As found in nature, marijuana grows during the warm summer months, pushing out its flower, commonly referred to as the “bud,” as the days shorten. When growing the plants for the recreational market, in order to ensure a steady stream of product, ideal conditions must be maintained year round. This involves the use of high-intensity grow lamps, complex heating and ventilation equipment, and constant care. Ideally, warehouses, with their mechanical systems that can regulate temperature and humidity, are the most appropriate place for marijuana cultivation. Warehouses also locate grow operations in the correct context, generally away from residential areas where impacts like smell, traffic, and required security measures will not become a nuisance. As warehouse space is scarce in the Aspen resort area, grow operations may propose greenhouses in areas that may be predominantly residential. Applicants typically state that the greenhouses will not emit light and that the smell of marijuana, which can be quite considerable, can be mitigated. However, it remains to be seen how accurate these statements are until the first operations are up and running.
Marijuana has elicited a wide array of reactions from Pitkin County residents in a way that just does not happen with the cultivation of potatoes. Our area is well known for its ‘live and let live’ attitude, and a strong majority of voters in Pitkin County supported the legalization of recreational pot. But some in the community have become concerned that marijuana cultivation, and the resulting impacts, may detract from residential qualities and property values. This is a new twist on the rejection of counter-cultural attitudes typically associated with marijuana sales and consumption, and often includes otherwise liberal proponents of legalization.
One strong voice in the discussion has been the neighborhood caucuses organized in the county. Drawing on an Algonquin term describing their concept of representative democracy, these caucuses are advisory boards made up of the residents of a particular area. The county uses these caucuses and their recommendations to ensure that residents have a grassroots voice in determining local land use issues. Most of the Pitkin County caucuses have recommended a moratorium on marijuana cultivation and urged broad restrictions on commercial activities other than traditional agriculture. Decision makers have supported and followed these recommendations, instituting temporary moratoria on the licensing of new operations.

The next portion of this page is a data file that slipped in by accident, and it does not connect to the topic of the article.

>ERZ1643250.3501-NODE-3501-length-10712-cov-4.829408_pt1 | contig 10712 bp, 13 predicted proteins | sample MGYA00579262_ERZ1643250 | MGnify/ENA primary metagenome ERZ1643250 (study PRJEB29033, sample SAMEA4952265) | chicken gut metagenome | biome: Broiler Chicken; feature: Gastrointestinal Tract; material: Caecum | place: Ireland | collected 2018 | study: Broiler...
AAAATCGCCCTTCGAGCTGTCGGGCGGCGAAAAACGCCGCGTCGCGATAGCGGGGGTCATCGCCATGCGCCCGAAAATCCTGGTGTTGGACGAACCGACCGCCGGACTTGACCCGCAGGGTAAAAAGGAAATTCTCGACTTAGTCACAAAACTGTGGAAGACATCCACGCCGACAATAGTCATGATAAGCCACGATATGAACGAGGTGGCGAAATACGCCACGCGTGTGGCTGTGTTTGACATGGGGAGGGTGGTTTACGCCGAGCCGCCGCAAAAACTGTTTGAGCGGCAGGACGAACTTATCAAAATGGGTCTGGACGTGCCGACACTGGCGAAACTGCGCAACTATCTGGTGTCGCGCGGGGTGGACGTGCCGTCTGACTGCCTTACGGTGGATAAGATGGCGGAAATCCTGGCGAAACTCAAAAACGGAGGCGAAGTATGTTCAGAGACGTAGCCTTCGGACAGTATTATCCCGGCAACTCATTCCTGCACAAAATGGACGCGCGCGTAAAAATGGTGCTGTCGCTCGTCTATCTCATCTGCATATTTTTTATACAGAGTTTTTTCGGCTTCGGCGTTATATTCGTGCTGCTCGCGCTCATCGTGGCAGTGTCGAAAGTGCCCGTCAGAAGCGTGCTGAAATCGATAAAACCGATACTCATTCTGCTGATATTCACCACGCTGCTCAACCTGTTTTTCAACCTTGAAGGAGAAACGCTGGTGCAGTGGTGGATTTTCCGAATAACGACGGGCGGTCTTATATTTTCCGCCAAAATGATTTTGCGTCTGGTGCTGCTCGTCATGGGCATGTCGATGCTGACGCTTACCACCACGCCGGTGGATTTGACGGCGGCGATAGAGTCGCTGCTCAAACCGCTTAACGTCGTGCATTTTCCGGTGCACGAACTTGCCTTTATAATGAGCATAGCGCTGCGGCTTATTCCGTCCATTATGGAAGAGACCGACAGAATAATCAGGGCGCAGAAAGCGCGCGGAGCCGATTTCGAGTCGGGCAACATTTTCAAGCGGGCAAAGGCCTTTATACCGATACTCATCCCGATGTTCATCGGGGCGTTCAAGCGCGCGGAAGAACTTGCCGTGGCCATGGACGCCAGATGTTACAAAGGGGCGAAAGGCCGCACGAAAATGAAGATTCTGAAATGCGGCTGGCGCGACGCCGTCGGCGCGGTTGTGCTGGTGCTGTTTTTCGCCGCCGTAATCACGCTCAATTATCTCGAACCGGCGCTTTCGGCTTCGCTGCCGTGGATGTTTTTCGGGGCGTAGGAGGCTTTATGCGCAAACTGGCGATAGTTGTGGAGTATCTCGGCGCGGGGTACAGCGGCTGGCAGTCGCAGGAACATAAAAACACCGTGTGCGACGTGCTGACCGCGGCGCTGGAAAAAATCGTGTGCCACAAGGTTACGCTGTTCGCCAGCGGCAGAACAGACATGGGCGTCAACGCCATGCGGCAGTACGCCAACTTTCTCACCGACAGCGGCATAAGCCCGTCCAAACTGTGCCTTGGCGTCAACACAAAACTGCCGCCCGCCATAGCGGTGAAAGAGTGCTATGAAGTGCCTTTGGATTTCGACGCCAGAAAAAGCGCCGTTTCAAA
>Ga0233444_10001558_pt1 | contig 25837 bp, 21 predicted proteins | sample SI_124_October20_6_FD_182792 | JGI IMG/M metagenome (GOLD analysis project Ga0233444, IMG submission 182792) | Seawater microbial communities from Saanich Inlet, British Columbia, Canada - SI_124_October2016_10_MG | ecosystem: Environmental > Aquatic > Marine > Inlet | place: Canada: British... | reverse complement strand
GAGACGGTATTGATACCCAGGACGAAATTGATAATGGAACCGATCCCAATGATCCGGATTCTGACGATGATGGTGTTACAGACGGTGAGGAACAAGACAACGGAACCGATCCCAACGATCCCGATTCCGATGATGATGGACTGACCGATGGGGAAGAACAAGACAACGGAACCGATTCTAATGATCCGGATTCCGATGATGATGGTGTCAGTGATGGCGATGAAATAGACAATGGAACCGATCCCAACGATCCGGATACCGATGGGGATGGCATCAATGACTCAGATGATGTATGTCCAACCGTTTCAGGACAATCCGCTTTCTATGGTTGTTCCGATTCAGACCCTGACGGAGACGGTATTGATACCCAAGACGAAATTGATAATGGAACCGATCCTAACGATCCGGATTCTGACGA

Legal pot is likely here to stay. While still illegal under federal law (marijuana use at Colorado ski areas is still prohibited, as the ski areas are located on National Forest lands), the general trend is for the continuing relaxation of prosecution across the country. The State of Colorado expects to reap a substantial income from the taxation of marijuana sales. These receipts, estimated to be $40 million per year or more, are hard to give up. The state has indicated that some of this money will go into educational efforts and preventing under-age use. To the visitor, things do not look much different, other than drop boxes at the airport that provide a place to deposit unused marijuana product before traveling interstate and the shops frequented by curious visitors looking to rekindle their youthful marijuana habit. However, with respect to land use, there will be a continuing conflict and, no doubt, the need for legal rulings as to whether commercial marijuana cultivation is an agricultural or an industrial use.
by Patrick Rawley, AICP, ASLA. Patrick works for Stan Clauson Associates, Inc. and lives in Basalt, Colorado, within a mile of the first commercial grow operation licensed in Pitkin County.